An Easy Guide to the Constellations, with a Miniature Atlas of the Stars and Key Maps
First edition, undated. 12mo (6 x 4.5 inches); 52pp, . Previous owner's signature to pastedown, J. Rogers dated Sept. 13, 1856. Very Good+ with slight bowing to the slim volume, resulting in stress to the front joint, beginning fray at the spinehead. Illustrated with astronomical charts and lush diagrams of the constellations suspended in deep blue space. The cyanotype was invented by John Herschel in 1842 and popularized through the following decade by Anna Atkins, whose albums of botanical cyanotypes are regarded as the first photographically illustrated book. The immediacy of Atkins’ cyanotypes, providing the viewer with an intimate and unaltered image of the natural forms, may have inspired Gall’s unusual plates. He and his father both pursued innovative printing methods for the aid of the blind, using embossed scripts and embedding twine to aid their reading. Printer, clergyman, and polymath, Gall authored 3 map projections in his work as a cartographer. Most notably, his orthographic projection of 1855 became the basis of the 1967 Gall-Peters projection, which reduces the distortions of the Mercator projection that visually reinforce the perceived superiority of Europe and North America in the world image.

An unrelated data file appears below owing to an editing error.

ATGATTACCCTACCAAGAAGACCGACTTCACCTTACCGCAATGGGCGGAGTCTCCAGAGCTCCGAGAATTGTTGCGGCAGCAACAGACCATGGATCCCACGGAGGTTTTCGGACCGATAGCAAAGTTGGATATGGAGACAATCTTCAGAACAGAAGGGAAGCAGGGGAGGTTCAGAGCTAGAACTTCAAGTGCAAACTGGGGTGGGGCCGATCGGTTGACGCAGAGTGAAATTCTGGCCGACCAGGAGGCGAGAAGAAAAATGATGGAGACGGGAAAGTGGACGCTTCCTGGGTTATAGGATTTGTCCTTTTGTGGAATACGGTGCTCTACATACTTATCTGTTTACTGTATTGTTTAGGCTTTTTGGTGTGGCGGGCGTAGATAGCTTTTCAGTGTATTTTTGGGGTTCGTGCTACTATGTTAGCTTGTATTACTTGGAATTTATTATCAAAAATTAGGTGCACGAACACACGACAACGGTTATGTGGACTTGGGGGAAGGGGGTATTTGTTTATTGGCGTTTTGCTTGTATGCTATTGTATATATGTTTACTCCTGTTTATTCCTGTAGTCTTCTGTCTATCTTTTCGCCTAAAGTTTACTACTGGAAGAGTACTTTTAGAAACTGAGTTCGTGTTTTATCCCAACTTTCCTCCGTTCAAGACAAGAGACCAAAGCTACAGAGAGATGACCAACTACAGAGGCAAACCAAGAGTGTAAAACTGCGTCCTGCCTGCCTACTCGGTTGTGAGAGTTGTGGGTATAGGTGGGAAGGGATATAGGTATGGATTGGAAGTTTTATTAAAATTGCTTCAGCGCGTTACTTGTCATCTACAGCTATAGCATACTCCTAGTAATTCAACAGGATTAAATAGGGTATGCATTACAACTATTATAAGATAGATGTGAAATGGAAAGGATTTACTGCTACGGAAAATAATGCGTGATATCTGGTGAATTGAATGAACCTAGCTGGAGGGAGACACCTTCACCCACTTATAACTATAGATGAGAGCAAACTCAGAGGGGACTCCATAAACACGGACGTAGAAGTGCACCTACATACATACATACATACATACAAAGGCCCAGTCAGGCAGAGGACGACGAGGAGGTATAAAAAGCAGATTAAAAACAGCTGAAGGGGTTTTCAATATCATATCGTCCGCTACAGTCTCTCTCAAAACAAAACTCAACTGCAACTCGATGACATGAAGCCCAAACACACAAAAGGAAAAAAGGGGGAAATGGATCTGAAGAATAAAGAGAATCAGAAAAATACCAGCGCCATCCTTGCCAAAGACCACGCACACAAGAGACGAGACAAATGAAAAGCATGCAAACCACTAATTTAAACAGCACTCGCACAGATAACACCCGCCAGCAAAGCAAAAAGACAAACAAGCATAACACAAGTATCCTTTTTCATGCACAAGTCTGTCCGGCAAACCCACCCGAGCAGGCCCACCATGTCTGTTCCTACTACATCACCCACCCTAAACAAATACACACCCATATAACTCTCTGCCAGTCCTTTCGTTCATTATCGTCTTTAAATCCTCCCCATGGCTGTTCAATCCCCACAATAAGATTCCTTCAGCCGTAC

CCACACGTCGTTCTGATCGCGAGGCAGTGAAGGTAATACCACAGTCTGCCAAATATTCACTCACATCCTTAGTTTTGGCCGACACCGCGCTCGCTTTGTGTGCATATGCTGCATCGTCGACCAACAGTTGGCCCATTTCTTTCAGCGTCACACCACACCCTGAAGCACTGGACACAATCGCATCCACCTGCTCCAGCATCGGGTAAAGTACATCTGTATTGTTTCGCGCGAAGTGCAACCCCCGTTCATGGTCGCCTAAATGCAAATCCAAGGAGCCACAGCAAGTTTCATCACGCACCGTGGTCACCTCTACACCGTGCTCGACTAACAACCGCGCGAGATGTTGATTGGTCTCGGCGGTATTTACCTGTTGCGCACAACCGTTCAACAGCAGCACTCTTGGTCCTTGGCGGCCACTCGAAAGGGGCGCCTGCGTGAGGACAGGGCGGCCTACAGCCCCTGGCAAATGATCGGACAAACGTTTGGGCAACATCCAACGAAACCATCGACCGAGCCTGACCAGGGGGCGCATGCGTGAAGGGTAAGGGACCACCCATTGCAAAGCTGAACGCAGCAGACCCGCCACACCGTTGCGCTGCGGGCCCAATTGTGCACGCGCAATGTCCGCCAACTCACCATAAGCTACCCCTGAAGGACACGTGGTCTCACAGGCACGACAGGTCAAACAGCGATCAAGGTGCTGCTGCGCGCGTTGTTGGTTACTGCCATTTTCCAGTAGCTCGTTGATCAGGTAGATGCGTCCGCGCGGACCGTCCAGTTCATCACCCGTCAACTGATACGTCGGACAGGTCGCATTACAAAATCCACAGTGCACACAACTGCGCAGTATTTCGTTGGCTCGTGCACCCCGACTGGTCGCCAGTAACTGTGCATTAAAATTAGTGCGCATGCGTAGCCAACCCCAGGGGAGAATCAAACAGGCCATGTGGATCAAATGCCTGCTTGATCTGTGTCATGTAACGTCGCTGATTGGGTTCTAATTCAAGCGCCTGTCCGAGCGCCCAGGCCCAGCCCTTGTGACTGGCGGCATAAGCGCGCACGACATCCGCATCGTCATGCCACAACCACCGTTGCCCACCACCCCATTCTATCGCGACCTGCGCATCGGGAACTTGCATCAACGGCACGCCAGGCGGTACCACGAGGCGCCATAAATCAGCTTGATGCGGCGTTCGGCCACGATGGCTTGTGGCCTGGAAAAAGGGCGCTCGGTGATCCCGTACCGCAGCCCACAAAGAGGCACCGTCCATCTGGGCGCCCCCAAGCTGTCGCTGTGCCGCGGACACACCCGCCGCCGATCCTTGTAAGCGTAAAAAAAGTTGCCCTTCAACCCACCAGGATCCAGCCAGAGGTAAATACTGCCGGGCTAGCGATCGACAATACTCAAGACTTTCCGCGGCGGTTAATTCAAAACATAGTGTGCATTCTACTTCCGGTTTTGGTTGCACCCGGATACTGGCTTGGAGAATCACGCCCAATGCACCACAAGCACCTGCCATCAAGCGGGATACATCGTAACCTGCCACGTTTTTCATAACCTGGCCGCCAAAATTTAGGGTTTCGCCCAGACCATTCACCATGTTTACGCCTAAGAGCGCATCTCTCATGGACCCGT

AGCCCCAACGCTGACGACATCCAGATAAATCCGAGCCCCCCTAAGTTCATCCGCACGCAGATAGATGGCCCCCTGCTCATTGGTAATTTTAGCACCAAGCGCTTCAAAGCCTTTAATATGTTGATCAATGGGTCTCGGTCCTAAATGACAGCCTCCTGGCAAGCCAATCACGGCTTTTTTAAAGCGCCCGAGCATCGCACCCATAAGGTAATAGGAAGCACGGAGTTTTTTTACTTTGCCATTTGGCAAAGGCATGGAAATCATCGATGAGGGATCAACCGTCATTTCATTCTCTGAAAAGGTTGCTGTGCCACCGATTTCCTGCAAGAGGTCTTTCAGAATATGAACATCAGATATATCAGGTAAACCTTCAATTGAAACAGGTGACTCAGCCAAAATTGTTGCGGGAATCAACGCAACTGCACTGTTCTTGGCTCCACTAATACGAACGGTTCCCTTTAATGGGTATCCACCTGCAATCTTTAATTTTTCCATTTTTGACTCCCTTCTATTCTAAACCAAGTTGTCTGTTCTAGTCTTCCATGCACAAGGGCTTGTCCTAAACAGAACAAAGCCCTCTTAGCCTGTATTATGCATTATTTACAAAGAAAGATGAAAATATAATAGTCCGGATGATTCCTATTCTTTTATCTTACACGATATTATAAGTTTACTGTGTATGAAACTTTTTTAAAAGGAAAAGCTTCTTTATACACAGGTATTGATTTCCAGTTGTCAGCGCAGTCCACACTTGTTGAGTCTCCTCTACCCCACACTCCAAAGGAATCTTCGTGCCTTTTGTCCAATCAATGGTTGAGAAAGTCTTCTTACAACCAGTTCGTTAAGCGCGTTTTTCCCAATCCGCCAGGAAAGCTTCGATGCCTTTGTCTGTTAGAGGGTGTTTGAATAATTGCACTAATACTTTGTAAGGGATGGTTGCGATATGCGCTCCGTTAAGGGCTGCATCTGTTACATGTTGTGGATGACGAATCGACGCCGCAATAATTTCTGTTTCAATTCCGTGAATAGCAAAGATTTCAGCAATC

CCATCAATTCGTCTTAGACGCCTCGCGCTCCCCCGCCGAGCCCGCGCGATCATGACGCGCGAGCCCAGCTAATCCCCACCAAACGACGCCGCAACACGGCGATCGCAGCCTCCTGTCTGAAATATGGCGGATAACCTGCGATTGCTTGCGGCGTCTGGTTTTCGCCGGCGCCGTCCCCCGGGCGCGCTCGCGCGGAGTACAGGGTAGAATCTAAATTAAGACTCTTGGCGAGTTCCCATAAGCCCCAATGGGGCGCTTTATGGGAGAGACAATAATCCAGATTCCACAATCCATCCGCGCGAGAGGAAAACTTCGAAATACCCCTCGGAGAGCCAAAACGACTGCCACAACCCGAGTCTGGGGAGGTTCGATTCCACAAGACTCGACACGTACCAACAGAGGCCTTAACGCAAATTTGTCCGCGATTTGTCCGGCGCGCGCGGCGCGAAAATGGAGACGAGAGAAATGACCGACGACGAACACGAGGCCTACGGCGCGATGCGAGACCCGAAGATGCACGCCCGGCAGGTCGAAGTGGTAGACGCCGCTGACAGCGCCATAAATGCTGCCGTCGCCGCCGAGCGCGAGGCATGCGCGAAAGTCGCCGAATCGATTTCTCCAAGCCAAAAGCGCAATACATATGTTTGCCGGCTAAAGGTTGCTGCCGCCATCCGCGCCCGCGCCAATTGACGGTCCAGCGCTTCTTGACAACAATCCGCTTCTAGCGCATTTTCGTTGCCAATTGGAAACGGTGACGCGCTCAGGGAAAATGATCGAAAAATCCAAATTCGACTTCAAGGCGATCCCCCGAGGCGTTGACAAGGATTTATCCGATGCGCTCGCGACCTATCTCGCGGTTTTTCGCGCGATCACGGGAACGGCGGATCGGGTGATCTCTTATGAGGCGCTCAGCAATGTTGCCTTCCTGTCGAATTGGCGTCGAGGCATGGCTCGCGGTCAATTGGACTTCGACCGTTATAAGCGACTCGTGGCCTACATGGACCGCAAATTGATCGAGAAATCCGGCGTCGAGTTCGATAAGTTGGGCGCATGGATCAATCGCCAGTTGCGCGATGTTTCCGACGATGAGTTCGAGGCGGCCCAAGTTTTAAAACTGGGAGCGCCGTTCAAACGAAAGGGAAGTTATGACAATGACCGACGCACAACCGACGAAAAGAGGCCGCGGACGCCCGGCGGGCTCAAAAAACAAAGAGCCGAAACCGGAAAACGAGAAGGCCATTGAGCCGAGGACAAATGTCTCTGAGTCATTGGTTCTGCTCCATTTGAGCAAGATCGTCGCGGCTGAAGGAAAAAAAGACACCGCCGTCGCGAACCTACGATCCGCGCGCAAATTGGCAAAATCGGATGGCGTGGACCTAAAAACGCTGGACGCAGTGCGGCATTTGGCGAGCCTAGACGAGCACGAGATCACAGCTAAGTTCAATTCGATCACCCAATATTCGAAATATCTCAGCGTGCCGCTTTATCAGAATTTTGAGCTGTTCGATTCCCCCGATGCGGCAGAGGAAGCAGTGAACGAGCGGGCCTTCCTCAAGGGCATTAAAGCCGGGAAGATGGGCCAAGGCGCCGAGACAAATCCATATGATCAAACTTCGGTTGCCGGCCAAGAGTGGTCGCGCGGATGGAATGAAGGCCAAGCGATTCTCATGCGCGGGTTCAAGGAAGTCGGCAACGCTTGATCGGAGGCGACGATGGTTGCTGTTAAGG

Gall’s acute understanding of space in translation clearly informed his approach to the Easy Guide illustrations, which are designed so that looking into one of its plates could approximate the experience of looking into the darkness of night and seeing the holes of light that form constellations. His work was intended for a popular audience–his introduction lays out his desire to create images where "the stars are unencumbered by names.” He earnestly believed that observing the stars could bring a person closer to God. His astronomy-conscious work on Christianity, The Stars and the Angels was published in 1858. Easy Guide… is often cited as being published along with its companion People's Atlas… in 1870– and later editions in handsome publisher's bindings were printed well into the 1900s. Those enlarged editions featured attractive, but altered plates with text and stylized stars. This original edition appears to be unique in its execution of Gall’s images and is duly rare. OCLC records 2 copies held by the British Library, dated 1855.